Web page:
The most affected regions include the skin, lungs, respiratory tract, and gastrointestinal tract.

People who experience this complication may have a family history of immune disorders such as agammaglobulinemia.


Some of the frequent infections that are experienced include:

  • Respiratory tract infections.
  • Infections of the skin.
  • Sinusitis.
  • Pneumonic infections
  • Middle ear infections (otitis media).
  • Eye infection ( conjunctivitis ).
  • Diarrhea.
  • Bronchitis.

Usually, these infections affect people before they turn four years old.

The other infections are mysterious asthma in addition to bronchiectasis, which is a disorder characterized by the destruction and expansion of tiny air sacs found in the lungs.

Bruton’s disease is a condition whose symptoms are evidenced between the ages of 7 and 9 due to a significant decrease in maternal antibodies.

The condition that causes frequent infections by bacteria affects only men. Some of the frequent infections include pneumonia, sinusitis, and otitis media.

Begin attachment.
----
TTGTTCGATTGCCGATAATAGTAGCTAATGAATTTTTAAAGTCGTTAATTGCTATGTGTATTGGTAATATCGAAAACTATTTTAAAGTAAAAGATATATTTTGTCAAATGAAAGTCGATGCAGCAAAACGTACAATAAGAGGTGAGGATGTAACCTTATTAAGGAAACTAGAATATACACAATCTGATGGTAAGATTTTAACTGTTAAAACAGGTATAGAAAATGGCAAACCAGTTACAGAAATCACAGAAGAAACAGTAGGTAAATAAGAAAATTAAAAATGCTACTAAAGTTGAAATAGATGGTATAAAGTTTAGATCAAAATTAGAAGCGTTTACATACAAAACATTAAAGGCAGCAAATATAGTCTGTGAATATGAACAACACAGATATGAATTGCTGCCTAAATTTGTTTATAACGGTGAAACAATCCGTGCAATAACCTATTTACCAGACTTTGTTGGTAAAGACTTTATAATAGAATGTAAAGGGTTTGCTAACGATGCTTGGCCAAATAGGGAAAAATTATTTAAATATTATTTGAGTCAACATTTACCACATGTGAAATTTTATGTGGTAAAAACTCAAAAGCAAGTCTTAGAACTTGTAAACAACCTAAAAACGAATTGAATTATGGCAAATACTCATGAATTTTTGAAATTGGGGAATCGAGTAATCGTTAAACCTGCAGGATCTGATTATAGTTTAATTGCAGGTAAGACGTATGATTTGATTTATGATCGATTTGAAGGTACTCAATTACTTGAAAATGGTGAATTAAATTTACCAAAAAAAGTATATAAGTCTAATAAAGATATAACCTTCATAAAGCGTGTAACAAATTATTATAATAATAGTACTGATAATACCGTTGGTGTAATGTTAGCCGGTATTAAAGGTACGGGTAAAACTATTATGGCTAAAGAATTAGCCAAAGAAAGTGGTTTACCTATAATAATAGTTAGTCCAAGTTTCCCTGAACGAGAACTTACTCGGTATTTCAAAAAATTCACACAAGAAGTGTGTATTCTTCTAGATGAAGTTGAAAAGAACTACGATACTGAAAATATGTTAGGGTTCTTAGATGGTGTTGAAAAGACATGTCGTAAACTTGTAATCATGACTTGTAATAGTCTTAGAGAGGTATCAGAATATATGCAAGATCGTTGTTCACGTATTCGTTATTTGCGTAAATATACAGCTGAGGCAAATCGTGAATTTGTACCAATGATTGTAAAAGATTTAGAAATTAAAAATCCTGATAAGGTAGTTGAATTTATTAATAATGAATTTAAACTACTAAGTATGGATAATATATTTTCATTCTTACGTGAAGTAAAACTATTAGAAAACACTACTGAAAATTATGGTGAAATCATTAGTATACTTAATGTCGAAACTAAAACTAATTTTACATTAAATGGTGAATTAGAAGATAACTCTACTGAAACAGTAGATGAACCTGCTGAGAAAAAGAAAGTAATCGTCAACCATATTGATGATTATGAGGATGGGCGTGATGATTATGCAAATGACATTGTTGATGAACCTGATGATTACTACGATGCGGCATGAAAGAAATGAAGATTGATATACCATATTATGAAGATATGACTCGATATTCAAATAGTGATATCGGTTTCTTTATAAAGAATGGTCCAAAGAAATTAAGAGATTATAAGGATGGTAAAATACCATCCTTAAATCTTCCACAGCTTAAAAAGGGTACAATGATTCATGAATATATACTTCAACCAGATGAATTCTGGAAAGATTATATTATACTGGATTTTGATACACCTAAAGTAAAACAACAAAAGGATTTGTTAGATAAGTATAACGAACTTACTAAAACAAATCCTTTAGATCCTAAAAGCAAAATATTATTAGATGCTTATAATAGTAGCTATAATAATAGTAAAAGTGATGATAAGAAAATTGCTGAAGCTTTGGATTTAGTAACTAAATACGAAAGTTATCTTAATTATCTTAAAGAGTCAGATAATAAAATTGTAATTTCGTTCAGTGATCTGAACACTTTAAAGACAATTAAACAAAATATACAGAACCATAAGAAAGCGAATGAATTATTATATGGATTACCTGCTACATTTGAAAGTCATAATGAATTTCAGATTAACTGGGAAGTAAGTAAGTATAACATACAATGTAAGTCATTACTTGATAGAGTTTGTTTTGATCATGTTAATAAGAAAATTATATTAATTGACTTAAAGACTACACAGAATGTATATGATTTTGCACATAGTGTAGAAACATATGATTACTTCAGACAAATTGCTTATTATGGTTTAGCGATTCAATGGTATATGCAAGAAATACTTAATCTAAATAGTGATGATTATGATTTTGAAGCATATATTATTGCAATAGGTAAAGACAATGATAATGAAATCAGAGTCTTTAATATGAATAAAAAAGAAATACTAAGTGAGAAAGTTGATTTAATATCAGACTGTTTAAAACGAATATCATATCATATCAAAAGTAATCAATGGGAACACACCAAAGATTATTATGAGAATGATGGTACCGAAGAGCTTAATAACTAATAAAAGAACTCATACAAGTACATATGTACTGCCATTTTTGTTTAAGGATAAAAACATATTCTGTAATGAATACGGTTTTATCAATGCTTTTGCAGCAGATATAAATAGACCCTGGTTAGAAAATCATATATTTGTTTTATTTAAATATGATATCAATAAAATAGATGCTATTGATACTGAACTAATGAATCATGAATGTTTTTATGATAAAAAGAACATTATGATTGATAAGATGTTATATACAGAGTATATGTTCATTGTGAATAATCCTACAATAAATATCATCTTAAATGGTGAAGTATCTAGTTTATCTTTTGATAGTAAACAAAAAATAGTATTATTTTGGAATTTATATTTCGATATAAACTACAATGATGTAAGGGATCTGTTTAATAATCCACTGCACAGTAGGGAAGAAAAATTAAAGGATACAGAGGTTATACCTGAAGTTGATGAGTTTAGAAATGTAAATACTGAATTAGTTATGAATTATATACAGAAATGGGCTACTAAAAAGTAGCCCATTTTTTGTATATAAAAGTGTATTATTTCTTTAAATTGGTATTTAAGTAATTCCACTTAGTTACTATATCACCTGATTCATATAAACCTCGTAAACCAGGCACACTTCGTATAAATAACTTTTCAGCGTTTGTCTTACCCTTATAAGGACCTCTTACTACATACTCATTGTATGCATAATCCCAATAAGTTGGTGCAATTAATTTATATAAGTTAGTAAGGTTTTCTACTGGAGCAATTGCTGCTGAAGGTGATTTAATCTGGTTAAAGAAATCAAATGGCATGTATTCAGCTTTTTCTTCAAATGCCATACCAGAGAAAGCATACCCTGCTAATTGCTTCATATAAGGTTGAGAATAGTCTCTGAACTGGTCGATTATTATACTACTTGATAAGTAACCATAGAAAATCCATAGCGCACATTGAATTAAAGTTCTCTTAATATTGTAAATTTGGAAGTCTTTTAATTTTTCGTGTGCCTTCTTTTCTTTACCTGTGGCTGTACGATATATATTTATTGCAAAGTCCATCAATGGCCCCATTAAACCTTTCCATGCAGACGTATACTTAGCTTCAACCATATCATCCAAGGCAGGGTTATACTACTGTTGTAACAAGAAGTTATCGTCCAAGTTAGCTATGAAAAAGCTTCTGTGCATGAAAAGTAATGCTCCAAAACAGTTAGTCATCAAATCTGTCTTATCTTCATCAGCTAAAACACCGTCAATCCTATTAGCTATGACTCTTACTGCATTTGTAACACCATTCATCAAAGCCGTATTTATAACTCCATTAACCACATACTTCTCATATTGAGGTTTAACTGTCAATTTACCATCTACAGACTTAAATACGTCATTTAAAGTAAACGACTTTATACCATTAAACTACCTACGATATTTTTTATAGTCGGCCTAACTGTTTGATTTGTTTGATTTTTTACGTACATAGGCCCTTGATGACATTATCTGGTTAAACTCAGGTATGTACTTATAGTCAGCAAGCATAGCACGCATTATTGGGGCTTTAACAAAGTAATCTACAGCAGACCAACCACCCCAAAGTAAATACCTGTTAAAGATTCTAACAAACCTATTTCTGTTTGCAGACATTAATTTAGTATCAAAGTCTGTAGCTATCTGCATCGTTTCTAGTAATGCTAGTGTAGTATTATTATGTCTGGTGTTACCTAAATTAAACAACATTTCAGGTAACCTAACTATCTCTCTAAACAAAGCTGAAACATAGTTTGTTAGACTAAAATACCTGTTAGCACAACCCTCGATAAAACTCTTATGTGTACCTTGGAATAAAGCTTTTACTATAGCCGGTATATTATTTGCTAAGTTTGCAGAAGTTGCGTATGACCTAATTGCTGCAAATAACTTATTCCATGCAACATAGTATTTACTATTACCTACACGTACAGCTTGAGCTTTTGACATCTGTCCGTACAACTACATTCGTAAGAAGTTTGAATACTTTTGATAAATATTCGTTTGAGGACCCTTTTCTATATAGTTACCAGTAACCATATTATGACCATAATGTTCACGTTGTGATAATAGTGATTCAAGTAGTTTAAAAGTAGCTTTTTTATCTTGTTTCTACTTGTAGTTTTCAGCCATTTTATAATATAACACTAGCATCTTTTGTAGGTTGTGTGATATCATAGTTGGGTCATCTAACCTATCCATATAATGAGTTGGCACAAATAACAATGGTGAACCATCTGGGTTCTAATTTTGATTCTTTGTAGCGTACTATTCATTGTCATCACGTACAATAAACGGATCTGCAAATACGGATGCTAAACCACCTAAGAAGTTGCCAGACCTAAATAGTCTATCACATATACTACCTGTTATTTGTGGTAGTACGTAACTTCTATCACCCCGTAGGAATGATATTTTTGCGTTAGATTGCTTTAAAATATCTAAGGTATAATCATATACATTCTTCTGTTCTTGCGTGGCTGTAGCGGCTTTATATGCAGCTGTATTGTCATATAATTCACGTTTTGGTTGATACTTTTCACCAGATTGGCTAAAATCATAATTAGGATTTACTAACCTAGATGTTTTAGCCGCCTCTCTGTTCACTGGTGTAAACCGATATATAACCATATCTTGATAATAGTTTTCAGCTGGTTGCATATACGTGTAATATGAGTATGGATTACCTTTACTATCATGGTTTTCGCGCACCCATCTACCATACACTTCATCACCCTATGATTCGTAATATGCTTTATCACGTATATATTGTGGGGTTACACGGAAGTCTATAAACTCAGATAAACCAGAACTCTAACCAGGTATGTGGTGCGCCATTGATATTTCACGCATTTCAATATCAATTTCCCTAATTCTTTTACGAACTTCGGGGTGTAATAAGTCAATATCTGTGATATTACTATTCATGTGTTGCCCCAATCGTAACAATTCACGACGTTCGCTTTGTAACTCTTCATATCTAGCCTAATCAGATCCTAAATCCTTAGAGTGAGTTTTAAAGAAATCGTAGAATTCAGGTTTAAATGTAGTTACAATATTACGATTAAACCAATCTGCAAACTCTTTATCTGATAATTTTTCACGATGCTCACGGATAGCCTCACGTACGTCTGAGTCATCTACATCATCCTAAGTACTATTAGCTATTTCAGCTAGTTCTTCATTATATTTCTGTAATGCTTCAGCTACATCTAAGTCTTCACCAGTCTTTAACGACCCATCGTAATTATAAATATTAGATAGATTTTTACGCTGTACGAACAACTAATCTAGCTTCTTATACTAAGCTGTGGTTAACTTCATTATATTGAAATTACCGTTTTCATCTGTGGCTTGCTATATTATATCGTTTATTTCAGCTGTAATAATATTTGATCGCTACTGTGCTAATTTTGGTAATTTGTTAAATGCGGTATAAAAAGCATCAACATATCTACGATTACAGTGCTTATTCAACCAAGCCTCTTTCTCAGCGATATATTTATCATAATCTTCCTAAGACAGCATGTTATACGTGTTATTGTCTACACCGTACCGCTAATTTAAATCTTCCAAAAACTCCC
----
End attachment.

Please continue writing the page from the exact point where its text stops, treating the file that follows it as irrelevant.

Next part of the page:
Frequently, patients may also experience weak or small lymph nodes and tonsils. About fifteen percent of these patients suffer death due to infections before they reach the age of 20 years.


As is already known, Hypogammaglobulinemia is the result of a decrease in the production of white blood cells and immunoglobulins in the body system. Secondary factors can also cause it.

Secondary factors that cause Hypogammaglobulinemia should be evaluated before a patient can be diagnosed.

The secondary Hypogammaglobulinemia can also result from the decrease in proteins produced by enteropathy.

This condition is related to a reduction in albumin level plus imprecise loss of serum protein. The type T of cells can also be reduced due to enteropathies.


The diagnosis begins with a physical test and an evaluation of the patient’s family medical history. Usually, a physical evaluation is standard for individuals who have agammaglobulinemia.

The test is an essential aspect of the diagnosis of Hypogammaglobulinemia.

Some of the tests carried out during the evaluation of agammaglobulinemia are the serum IgM test, the serum IgA test and the serum IgG test, and serum immunoelectrophoresis.

Some of the tests used in the diagnosis of Hypogammaglobulinemia are: